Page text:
By Dr Jillian Ooi
The world is losing seagrass at an alarming rate – with two football fields of seagrass lost every hour. Even this is an underestimate because there are many areas of seagrass that haven’t been documented and accounted for.
Take Malaysia as an example – we have mapped and documented only 49 square kilometres of seagrass ecosystems, which is quite preposterous when we have 4,675 km of coastline! The problem is that we simply do not know enough about the state of seagrass ecosystems in Malaysia, and we lack even a basic nationwide map of seagrass that shows the distribution and extent of this ecosystem.
If we do not plug this knowledge gap about seagrass, we stand to lose a lot more than “just grass”. Seagrass is a critical component of coastal ecosystems and supports a wide variety of marine life. It acts as a nursery habitat for many commercially important fish species, including snapper, grouper, and shrimp, and helps to maintain healthy fish populations.
Seagrass also helps to prevent coastal erosion by trapping sediments and buffering the impact of waves and currents. Additionally, it plays a significant role in supporting recreational activities such as boating, swimming, and fishing, which are important to coastal economies. It filters and purifies water, halving the amount of disease-causing bacteria in seawater, and helps regulate world climate.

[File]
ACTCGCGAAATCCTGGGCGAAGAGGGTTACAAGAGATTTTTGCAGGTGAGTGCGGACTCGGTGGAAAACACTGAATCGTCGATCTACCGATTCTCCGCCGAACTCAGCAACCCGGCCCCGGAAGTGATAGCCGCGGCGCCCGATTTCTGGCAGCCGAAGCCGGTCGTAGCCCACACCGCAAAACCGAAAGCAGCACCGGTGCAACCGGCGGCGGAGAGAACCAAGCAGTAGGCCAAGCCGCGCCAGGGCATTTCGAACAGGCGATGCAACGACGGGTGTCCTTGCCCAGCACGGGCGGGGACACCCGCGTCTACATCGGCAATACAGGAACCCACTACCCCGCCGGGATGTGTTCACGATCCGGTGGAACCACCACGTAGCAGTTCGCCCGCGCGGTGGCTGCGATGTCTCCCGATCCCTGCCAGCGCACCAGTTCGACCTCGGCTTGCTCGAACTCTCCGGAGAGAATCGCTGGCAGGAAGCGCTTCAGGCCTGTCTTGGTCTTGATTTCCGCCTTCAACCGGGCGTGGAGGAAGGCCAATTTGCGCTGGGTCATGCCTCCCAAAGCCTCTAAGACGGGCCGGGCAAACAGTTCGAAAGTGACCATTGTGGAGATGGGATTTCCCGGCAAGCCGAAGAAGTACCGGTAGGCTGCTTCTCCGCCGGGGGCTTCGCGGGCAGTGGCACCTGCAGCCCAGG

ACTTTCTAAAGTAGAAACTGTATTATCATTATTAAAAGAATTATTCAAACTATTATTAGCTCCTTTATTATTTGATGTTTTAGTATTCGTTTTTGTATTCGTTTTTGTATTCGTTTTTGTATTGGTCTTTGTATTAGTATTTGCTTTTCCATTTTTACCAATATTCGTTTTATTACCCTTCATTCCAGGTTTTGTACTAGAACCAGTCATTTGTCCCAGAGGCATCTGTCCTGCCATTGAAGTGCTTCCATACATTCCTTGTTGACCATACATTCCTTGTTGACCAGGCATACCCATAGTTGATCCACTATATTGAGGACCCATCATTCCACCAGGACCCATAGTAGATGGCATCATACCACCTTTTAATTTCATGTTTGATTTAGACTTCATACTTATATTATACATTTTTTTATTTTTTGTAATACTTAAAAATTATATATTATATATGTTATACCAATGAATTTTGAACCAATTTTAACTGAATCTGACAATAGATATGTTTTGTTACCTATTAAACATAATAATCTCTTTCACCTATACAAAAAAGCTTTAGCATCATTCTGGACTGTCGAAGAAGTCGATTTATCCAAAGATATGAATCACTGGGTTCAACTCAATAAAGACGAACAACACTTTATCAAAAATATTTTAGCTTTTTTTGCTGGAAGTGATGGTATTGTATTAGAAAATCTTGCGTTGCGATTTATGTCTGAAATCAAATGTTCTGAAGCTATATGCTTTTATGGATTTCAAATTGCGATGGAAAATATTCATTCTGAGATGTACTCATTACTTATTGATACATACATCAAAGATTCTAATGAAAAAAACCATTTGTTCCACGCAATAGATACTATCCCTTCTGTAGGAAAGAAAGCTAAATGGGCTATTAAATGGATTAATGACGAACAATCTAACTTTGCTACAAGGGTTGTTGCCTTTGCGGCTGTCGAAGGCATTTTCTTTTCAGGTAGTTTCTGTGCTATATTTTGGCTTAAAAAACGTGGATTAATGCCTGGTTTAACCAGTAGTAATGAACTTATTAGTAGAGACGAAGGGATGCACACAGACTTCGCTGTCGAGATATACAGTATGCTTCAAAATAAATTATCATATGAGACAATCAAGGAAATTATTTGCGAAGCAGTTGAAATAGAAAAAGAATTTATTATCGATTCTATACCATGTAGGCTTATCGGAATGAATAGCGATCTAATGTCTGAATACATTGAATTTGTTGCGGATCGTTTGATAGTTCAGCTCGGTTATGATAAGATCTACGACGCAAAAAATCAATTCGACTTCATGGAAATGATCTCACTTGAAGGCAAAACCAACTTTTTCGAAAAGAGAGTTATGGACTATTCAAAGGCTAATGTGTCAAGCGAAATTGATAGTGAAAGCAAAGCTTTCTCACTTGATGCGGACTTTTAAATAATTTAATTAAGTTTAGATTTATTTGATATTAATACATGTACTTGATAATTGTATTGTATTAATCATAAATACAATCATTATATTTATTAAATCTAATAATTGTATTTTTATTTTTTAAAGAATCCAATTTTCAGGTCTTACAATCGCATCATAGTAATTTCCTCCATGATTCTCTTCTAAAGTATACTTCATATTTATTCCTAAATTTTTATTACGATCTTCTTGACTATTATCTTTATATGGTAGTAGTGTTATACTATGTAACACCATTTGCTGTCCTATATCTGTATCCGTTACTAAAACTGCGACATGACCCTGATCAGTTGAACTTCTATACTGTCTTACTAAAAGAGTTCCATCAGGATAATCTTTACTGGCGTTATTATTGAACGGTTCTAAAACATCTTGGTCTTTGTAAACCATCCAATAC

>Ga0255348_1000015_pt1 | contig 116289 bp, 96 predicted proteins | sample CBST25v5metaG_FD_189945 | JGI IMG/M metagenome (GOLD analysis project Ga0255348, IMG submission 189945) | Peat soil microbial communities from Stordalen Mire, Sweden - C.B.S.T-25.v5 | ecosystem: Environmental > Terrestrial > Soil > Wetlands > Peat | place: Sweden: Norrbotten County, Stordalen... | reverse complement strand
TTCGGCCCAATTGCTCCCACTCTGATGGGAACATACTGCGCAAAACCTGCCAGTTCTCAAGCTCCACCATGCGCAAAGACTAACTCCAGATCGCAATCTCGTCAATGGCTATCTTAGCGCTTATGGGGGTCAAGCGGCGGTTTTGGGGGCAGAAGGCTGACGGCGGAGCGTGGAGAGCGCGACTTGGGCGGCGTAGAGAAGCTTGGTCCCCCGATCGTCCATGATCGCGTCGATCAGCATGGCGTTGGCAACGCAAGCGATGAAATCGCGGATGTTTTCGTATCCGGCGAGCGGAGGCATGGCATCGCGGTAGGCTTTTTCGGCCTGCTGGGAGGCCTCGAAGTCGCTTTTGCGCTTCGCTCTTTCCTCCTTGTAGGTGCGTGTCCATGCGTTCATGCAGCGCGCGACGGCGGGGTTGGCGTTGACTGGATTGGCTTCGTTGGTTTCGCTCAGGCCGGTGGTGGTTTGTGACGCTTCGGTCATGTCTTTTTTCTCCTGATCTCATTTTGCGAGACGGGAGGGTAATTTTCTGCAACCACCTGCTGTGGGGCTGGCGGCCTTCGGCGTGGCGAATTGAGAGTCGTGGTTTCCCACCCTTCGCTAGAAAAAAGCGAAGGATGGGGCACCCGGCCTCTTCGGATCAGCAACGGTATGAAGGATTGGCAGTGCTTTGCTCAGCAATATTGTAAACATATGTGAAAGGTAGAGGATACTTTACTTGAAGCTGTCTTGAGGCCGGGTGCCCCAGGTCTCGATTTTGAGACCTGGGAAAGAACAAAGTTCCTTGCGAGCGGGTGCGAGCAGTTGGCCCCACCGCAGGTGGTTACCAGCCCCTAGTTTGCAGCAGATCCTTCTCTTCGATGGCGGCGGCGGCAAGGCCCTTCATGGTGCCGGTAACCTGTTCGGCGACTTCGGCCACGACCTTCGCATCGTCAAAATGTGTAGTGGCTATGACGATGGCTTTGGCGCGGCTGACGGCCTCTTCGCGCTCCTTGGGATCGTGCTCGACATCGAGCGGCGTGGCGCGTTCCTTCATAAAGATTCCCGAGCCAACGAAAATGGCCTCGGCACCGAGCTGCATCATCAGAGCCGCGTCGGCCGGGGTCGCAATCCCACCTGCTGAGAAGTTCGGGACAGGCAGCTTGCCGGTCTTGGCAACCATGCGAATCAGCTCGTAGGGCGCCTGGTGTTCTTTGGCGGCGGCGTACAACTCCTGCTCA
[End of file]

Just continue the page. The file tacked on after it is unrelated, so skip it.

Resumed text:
During our trips to Sungai Johor, we witnessed indigenous populations trekking through water up to their chins to reach the seagrass meadow in order to stock up on food. Villagers in Sungai Johor lamented the loss of seagrass due to pollution, with one headman asking for help to revive their ailing seagrass meadow so that he may relive his childhood memories of thriving fish populations in healthy seagrass.
“Why do scientists only study something when it is gone?” was one particularly vexing question we received, to which we had no answer.
This seagrass emergency compelled the United Nations, following a resolution by Sri Lanka, to declare a formal World Seagrass Day. For the first time, the humble seagrass will get its own day of celebration and recognition on 1st March 2023, with events and activities taking place around the world to raise awareness about the critical importance of seagrass meadows.
Let’s encourage everyone to participate in this important event and learn about the vital role that seagrass plays in the health of our oceans and the planet as a whole. So go ahead, make it your pledge on this first World Seagrass Day to learn about the humble but mighty seagrass and to go out and explore the seagrass ecosystems nearest to you!
* This is the personal opinion of the writer or publication and does not necessarily represent the views of Science Media Centre Malaysia
Dr Jillian Ooi is a Senior Lecturer at the Department of Geography, Faculty of Arts and Social Sciences, Universiti Malaya, and a lead researcher at the Team Sea Habitats lab. She enjoys watching seagrass grow in the hope to understand what makes it tick, its value to humanity, and how to conserve it.
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